• 4 cups lightly packed fresh cilantro leaves and tender stems (about 1 large bunch), roughly chopped
  • 2 medium garlic cloves, smashed and peeled
  • 2 serrano chilies, stemmed, halved and seeded
  • 1½ tsp. ground coriander
  • ½ tsp. ground cumin
  • ¼ tsp. ground cardamom
  • Kosher salt and ground black pepper
  • ¼ cup plus 2 Tbsp. extra-virgin olive oil, divided
  • 4 6-oz. skinless cod, snapper or tilapia fillets, each about 1 inch thick, patted dry
  • Lemon wedges, to serve

Directions

  1. In a food processor, combine the cilantro, garlic, chilies, coriander, cumin, cardamom, ½ teaspoon each salt and pepper. Process until roughly chopped, about 20 seconds.
  2. Add the ¼ cup oil and process until smooth, about another 30 seconds. Transfer ¼ cup zhoug to a small bowl; set aside for serving.
  3. Season the fish all over with salt and pepper, then brush the one side with half of the remaining zhoug. In a 12-inch nonstick skillet over medium-high, heat the remaining 2 tablespoons oil until shimmering.
  4. Add the fillets zhoug-side down, brush the tops with the remaining zhoug and cook, undisturbed, until golden brown on the bottoms, 3 to 5 minutes.
  5. Using a wide metal spatula, carefully flip the fillets. Cook until golden brown on the second sides and the fillets are opaque throughout, about 3 minutes. Using the spatula, transfer the fillets to a platter. Serve with the reserved zhoug and lemon wedges.

http://www.lynnandruss.com

Adapted from a recipe by Courtney Hill for Milk Street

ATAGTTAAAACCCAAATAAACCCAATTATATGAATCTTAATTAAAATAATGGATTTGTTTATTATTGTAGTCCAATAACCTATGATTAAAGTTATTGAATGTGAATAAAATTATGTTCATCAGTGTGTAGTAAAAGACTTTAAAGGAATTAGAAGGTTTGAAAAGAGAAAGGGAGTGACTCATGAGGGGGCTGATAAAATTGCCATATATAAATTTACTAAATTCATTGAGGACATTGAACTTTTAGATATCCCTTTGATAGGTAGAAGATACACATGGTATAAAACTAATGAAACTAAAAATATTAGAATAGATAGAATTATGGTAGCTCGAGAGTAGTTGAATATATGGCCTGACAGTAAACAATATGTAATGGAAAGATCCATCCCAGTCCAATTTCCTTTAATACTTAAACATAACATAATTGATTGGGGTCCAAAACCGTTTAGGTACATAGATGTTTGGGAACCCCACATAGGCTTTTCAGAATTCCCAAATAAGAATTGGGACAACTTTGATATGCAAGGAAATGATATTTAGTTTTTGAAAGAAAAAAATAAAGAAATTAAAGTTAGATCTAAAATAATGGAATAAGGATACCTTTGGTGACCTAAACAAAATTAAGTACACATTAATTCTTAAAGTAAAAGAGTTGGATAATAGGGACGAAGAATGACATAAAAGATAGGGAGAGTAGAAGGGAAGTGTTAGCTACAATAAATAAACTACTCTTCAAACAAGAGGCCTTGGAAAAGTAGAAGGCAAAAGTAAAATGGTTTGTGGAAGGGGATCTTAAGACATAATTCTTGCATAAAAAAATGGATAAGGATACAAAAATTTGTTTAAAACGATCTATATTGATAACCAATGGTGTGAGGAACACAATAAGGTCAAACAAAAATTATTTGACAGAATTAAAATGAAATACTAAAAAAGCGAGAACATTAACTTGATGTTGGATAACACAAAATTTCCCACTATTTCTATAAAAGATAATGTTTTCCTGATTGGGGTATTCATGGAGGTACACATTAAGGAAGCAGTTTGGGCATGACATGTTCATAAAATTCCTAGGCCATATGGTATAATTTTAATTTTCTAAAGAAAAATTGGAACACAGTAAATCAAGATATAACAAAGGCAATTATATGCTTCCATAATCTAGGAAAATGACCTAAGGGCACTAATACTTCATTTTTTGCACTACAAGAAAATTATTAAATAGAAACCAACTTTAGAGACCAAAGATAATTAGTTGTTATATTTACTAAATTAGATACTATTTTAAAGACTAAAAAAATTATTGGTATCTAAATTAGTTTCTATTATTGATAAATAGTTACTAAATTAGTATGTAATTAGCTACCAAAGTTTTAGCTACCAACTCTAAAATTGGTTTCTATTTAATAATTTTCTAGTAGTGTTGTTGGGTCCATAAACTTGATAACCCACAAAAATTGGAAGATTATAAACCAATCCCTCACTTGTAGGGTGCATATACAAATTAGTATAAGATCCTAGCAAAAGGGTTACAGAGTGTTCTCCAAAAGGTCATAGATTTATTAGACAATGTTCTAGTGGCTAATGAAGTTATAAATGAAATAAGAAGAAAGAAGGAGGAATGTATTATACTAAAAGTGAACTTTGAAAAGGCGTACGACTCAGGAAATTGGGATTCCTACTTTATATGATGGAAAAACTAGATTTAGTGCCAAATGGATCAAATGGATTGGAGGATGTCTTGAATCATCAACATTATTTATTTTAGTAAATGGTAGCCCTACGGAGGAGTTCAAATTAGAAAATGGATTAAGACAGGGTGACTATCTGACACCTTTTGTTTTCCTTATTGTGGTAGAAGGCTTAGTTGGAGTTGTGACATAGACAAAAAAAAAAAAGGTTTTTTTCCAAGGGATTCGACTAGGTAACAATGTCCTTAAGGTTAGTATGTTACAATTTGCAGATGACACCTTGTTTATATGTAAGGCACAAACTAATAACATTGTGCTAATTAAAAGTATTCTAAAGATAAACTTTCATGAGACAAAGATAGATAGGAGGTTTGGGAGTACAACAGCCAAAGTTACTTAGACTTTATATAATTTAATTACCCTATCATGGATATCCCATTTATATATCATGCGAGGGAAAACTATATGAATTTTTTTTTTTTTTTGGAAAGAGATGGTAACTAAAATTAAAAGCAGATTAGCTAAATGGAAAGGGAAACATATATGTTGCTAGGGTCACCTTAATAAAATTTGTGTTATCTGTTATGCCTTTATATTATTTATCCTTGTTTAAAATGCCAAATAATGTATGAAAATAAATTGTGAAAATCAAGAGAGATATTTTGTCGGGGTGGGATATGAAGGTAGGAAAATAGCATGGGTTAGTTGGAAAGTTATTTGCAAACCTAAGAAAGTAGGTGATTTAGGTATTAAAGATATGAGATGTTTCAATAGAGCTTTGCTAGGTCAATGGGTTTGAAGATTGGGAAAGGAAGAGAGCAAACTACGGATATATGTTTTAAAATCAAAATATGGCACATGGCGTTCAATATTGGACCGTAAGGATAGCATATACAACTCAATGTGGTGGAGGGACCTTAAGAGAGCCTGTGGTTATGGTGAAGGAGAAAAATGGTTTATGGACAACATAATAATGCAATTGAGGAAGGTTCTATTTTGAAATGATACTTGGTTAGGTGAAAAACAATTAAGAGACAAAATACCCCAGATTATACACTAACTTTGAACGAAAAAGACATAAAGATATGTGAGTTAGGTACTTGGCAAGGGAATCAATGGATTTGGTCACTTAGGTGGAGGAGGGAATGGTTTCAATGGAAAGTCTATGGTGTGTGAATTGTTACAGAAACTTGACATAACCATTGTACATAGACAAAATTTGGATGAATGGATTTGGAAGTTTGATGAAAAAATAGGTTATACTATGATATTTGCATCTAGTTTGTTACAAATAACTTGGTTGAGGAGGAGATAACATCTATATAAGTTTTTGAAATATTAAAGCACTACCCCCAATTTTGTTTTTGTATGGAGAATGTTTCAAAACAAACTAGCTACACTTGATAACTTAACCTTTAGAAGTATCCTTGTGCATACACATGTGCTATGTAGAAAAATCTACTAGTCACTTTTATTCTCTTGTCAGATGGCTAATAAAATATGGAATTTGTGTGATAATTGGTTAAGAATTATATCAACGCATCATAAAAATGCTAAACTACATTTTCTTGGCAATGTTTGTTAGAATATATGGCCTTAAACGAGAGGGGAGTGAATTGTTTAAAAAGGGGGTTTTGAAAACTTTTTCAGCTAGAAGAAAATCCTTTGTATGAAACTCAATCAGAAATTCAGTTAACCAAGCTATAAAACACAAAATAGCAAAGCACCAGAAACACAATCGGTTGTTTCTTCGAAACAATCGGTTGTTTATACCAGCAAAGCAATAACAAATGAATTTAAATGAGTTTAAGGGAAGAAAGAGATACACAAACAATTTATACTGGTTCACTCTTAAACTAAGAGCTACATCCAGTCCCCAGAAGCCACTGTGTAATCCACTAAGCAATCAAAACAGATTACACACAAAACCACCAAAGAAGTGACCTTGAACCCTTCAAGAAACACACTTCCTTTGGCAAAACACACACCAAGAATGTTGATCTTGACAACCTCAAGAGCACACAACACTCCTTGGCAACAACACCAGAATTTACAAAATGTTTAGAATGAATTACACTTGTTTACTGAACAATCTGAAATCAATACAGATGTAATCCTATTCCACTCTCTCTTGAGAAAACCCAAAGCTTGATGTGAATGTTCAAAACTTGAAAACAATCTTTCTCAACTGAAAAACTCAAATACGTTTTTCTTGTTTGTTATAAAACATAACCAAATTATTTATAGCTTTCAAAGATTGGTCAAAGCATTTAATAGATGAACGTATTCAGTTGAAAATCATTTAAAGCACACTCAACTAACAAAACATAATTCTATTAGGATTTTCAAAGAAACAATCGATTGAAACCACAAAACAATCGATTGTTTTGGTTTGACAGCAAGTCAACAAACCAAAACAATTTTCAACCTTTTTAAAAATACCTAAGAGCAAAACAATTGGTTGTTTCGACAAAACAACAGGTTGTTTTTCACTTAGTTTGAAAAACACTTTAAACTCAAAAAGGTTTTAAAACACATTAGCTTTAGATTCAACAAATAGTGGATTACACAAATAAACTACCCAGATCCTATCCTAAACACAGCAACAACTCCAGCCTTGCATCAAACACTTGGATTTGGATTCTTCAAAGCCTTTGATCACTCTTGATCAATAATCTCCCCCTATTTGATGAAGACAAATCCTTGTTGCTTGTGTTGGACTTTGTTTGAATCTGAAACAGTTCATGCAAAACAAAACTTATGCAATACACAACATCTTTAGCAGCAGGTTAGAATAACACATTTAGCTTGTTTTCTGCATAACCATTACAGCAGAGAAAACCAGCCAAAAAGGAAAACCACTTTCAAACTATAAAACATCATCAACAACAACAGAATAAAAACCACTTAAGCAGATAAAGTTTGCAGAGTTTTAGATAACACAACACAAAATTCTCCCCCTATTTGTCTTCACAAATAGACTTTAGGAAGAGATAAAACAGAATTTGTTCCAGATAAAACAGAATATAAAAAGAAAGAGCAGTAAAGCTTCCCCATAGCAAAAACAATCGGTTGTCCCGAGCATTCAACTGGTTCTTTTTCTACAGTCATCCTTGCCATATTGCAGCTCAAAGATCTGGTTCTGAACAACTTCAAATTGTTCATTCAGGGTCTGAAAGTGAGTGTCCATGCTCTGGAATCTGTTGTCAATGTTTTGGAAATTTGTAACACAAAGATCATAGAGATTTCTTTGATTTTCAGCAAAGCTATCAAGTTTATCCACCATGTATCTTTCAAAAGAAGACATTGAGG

Caprese Salad with a Twist

Large, juicy, ripe heirloom or beefsteak tomatoes and fresh picked corn on the cob are two heavy hitters that shine from mid- to late-summer in our neck of the woods. For those few fleeting months we try to take advantage of the produce preparing them in a myriad of different ways. Often, the simple approach is just as tasty as a more complicated recipe such as a corn sauté or an heirloom tomato tart.

You may have enjoyed Caprese Salad before, but have you ever topped it with some grated lemon zest? This twist on the preparations adds a wonderful bright note that compliments the other flavors. Sun-ripened farmers market tomatoes are layered with creamy mozzarella and topped with aromatic fresh basil, sweet and tangy balsamic vinegar, and that aforementioned floral lemon zest.

To complete the meal, we boiled fresh ears of corn, and grilled a cedar-planked salmon with a North African spice rub—both of which took about the same amount of time to cook. Deliscioso!

Caprese Salad with Lemon Zest

  • Servings: 2-4
  • Difficulty: easy
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Ingredients

  • 2 large heirloom or beefsteak locally grown tomatoes
  • 6 oz. fresh mozzarella cheese, thinly sliced
  • Kosher salt
  • 1⁄4 cup packed fresh basil strips
  • 1 Tbsp. + 1 tsp. high quality extra-virgin olive oil
  • 1 Tbsp. balsamic vinegar
  • Zest from half a lemon
  • Cracked black pepper

Directions

  1. Cut tomatoes and mozzarella in even slices. Sprinkle evenly with kosher salt.
  2. Arrange tomato and mozzarella slices on a platter. Sprinkle evenly with basil strips.
  3. Drizzle with olive oil and balsamic vinegar.
  4. Using a microplane grater, grate lemon zest directly over tomato platter.
  5. Garnish with cracked black pepper.

http://www.lynnandruss.com

Bulgur Pilaf with Cremini Mushrooms

To bring more diversity to grain sides, Milk Street swapped out rice for bulgur, a form of wheat grain that’s been parboiled and dried so it cooks fast yet still retains all the benefits of whole grains. Earthy mushrooms pair well with the hearty grain and packs even more of a nutritional punch. For big mushroom flavor, choose widely available cremini mushrooms plus a ¼ ounce of dried porcini, to add nice depth.